With record precipitation levels in 2018, last season’s apples were “wet, yielding 30-35 gallons from seven bushels, which takes 15 minutes to mash.” According to Steve, six bushels of apples typically yield approximately 25 gallons of apple cider. “Cider made in September has a different yield than in later months as there is less variety of apples to choose from,” he notes.
The festival also celebrates apple-based food. Schnitz Un Knepp is one of the more intriguing dishes available at the festival. If the name doesn’t give it away, this dish is Pennsylvania Dutch to its core and, at a glance, may seem to be a dessert. Stewed, dried apples comprise the schnitz, while ham and dumplings make the knepp.
Akin to a pork and sauerkraut meal on New Year’s Day, this treat was traditionally reserved for a Sunday or Christmas dinner. According to those who prepare the dish for the festival, apples were once coveted over long winters, and serving them with ham was a long-held Christmas tradition. Combining the two yields a hearty, sweet-and-savory dish that sticks to your ribs. A bone-in ham (or the alternative, pork shoulder) adds richness to the flavor.
Never realizing how much variety and planning go into cider and knowing the source of the apples, I ventured over to the tent occupied by Weaver’s Orchard. With a bit of a windfall fortune, I met Chris Collichio, who manages the Morgantown orchard. He invited me to stop by for a visit. Eager to get to the source, I visited Weaver’s just a few days later. Here, they grow apples (and offer a pick-your-own option if you want the full experience) and a host of other fruit.
According to Ed Weaver, president of Weaver’s Orchard, early apples appear in the middle of August, but the season “really kicks in with honey crisp and gala in September.” Ed’s great-grandparents started Weaver’s in 1932, and today many members of the family help to run the orchard and farm market.
Even at Weaver’s, while consistency is the goal, every batch of cider varies slightly in composition across batches as the choice apples that are used change. Their apple cider, which is sanitized using an ultraviolet light system, is never heated and is not a shelf staple, so it must stay cold. Ed explains they are “vigilant about getting apples in coolers” to maximize quality.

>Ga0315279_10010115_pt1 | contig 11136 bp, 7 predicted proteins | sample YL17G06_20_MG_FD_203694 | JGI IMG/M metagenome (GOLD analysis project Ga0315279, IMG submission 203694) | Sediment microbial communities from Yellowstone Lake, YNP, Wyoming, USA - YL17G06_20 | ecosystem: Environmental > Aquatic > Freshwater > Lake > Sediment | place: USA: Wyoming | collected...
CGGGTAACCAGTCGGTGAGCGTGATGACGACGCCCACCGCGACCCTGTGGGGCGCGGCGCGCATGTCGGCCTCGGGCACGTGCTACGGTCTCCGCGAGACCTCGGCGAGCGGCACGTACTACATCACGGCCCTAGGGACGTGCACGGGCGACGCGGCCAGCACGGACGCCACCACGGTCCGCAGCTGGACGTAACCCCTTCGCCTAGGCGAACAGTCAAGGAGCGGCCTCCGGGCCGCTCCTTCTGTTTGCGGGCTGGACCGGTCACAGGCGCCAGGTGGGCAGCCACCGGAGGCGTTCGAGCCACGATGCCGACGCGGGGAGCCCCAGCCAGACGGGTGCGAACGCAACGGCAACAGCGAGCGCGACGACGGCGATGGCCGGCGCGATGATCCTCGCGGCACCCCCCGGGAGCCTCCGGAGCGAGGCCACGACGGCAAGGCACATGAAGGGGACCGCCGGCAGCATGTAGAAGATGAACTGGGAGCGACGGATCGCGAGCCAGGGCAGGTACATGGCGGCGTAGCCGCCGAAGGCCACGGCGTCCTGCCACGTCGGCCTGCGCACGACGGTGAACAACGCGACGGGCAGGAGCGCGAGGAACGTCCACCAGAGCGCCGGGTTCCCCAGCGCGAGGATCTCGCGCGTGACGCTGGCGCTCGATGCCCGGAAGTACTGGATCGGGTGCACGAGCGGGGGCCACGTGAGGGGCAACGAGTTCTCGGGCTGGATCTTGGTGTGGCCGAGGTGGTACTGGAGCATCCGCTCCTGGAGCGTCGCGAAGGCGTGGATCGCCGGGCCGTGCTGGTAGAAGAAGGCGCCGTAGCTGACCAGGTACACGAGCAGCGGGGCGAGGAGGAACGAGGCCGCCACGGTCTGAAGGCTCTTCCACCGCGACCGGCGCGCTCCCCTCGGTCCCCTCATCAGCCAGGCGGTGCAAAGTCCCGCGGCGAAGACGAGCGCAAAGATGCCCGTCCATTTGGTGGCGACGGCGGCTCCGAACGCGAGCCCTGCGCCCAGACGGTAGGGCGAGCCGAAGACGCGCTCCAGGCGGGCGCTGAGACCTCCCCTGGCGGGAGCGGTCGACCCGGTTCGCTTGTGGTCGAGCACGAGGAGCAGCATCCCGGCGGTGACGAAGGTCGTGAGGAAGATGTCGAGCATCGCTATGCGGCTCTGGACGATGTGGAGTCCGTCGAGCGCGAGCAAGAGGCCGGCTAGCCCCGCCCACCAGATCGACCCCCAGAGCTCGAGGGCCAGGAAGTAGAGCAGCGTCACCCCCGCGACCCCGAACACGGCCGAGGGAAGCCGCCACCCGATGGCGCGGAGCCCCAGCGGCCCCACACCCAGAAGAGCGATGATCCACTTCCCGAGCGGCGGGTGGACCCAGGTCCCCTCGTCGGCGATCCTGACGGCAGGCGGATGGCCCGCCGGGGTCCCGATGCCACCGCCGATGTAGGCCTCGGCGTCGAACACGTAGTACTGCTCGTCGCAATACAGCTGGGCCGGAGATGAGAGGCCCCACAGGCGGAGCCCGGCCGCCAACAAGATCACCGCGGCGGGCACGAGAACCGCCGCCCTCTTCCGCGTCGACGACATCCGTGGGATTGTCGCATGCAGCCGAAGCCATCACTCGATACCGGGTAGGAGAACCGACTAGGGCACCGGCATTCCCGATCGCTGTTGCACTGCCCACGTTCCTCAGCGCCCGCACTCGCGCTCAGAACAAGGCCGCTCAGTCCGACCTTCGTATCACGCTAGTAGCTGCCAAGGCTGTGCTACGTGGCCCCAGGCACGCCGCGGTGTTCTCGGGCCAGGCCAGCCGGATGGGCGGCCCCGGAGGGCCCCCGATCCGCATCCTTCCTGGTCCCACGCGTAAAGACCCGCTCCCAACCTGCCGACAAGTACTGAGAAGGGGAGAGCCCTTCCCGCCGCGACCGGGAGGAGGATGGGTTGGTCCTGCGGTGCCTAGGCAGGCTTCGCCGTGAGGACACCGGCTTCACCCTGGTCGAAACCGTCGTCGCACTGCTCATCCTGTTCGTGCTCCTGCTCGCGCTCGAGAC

Walking into their large refrigerated storehouse, the fresh apple scent is immediate and genuinely overwhelming. Breathing in the cool, flavorful air filled my senses with the most delightful bouquet imaginable. Here, varieties remain perfectly preserved, free of a wax coating. In particular, the dense pink lady variety will retain its qualities all winter long. For more information, visit weaversorchard.com.
Late in the afternoon, Chris took me on a spectacular tour, driving in and out of beautiful groves of fruit-bearing trees in a golf cart. The 35-acre orchard, home to 18,000 trees and more than 30 varieties of apples alone, rely on honey bees to pollinate their flowering fruit trees. Honey that is produced at Weaver’s is sold by Stockin’s Apiaries, which is based in Strasburg. (Just like apple saplings, bees made their way across the Atlantic – the first recorded shipment of honeybees for pollination purposes dates to 1622; their destination was Virginia.)
As we zig-zag beneath the trees, tall fences minimize the presence of apple-loving deer. Still, a doe who has managed to forge the barriers, jumps out of our way. The Spotted Lantern Fly is a growing threat to the health of the orchard. With each passing tree, it becomes materially evident how connected our environment is to our food supply.
At the close of the day, driving down Fruit Lane, I headed for home with freshly made apple cider and apple-cider donuts in tow. As expected, not all of the donuts made it back to Ephrata, giving the evening drive a boost of sweetness. Rolling the windows down and cranking the heater up, warm air mixed with cool as summer faded into autumn. Welcome back, old friend. Welcome back.
Apple Festivals & Events
September 7: Hard to the Core 5K Mud Run
Held at Weaver’s Orchard, the course meanders through orchards and a Christmas tree farm. A post-race breakfast features apple pancakes. Proceeds benefit OneRunTogether, which assists cancer patients with medical expenses. Weaversorchard.com.
September 7: Johnny Appleseed Day
A family-friendly event that celebrates one of America’s favorite folk heroes. Weaver’s Orchard. 10 a.m.-3 p.m. Weaversorchard.com.
Saturdays, September 14-October 26, & Columbus Day: Fall Family Fun Days
Apples, pumpkins and fun are on the agenda at Weaver’s Orchard. Weaversorchard.com.
October 5: Maize and Snitz Fest at Hans Herr House
Food, interpreters in colonial garb, hands-on activities and demonstrations celebrate two crops – corn and apples – that played vital roles in the lives of Native Americans and colonists. 10 a.m.-3 p.m. Hansherr.org.
October 5-6 & 12-13: National Apple Harvest Festival
Food, 300 arts & crafts vendors, contests, entertainment and more define this fall festival. Arendtsville, Adams County. Appleharvest.com.
October 12-13: 2019 Hay Creek Apple Festival
Food, entertainment, demonstrations and more pay homage to
the apple. Joanna Furnace, Berks County. Haycreek.org.